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Britain OKs Dead Rising violence

Kyle Orland

The extreme man-on-zombie violence of Capcom's recent Dead Rising has caused some problems for the game internationally. The game was denied a rating in Germany, and has been changed slightly in Japan to prevent the death of innocent human characters. This British Board of Film Classification (BBFC) has gone against this trend, though, confirming to that the game will be available uncut throughout Great Britain.

More important than the decision itself, perhaps, was the justification the film board used in allowing the game to be released with an 18 rating. According to a BBFC spokesperson, "there is no clear evidence that playing games leads to copycat behaviour." In other words, the film board thinks the game is unlikely to cause players to run on down to their local malls to attack the undead with a variety of inventive weapons. "We would only intervene if a game was going further than any other game in terms of interactivity and the 'thrills' it offers a gamer," the spokesman added.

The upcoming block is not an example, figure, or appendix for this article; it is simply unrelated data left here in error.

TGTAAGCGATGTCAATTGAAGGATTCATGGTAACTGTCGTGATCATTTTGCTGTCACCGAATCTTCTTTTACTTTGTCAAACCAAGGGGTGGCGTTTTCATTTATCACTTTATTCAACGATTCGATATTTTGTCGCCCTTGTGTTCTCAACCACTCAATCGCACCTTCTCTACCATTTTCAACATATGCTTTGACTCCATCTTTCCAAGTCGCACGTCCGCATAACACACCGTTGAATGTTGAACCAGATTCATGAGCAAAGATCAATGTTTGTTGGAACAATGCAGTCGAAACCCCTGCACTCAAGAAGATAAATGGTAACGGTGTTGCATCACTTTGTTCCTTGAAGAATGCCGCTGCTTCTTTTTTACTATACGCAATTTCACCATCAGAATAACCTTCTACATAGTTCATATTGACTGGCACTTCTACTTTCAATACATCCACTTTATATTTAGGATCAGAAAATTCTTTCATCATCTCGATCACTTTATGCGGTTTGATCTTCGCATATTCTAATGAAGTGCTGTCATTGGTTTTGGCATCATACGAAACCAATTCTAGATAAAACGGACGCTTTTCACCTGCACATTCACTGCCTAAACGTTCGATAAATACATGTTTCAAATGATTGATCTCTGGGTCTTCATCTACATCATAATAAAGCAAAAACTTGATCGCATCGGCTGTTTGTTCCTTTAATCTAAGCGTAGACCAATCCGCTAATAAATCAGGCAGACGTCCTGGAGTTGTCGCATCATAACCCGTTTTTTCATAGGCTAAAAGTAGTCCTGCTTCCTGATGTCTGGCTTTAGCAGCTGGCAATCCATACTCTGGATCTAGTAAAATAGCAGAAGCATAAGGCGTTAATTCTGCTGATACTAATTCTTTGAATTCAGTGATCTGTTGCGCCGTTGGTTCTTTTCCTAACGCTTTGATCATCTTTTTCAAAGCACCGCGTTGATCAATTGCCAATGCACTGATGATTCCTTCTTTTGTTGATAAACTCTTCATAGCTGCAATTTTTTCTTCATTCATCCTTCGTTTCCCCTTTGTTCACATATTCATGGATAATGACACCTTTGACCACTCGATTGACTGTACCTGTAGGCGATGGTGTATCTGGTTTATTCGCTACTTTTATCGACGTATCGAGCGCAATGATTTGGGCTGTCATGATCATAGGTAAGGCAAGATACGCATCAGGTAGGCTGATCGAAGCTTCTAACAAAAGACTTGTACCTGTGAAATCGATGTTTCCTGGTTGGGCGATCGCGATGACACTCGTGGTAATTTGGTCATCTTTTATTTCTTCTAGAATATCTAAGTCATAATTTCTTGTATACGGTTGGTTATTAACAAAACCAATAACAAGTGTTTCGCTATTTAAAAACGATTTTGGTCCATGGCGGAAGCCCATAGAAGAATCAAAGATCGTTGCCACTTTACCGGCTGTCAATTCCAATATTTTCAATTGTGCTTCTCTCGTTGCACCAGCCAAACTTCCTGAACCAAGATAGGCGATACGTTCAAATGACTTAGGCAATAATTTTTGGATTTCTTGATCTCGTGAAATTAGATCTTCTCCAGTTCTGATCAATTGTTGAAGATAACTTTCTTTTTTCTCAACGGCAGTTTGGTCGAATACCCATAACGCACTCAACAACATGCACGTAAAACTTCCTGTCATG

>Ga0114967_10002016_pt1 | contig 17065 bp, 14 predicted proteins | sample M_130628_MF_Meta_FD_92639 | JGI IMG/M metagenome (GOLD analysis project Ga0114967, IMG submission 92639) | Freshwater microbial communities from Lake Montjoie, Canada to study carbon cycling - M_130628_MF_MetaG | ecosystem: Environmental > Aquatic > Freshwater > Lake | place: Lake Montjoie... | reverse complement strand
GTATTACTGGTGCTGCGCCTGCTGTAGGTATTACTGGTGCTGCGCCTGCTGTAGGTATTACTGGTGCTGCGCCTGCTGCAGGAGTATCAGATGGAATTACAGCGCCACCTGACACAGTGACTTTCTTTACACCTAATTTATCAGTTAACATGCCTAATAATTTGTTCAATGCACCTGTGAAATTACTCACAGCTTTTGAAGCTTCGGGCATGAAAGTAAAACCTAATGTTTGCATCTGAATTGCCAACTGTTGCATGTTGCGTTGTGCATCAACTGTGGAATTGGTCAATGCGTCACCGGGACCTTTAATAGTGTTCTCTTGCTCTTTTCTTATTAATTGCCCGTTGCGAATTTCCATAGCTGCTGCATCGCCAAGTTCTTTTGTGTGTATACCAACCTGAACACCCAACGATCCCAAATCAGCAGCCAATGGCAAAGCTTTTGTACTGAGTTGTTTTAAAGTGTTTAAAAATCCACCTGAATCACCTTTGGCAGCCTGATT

On its policy page, the BBFC states that "adults should as far as possible be free to choose what they see, providing that it remains within the law and is not potentially harmful to society." The basis for refusing a game classification to a game usually depends on graphic sexual content, although "sadistic violence or terrorisation" is also considered "of particular concern." Good to know that slaughtering the undead isn't too sadistic for England's adults.

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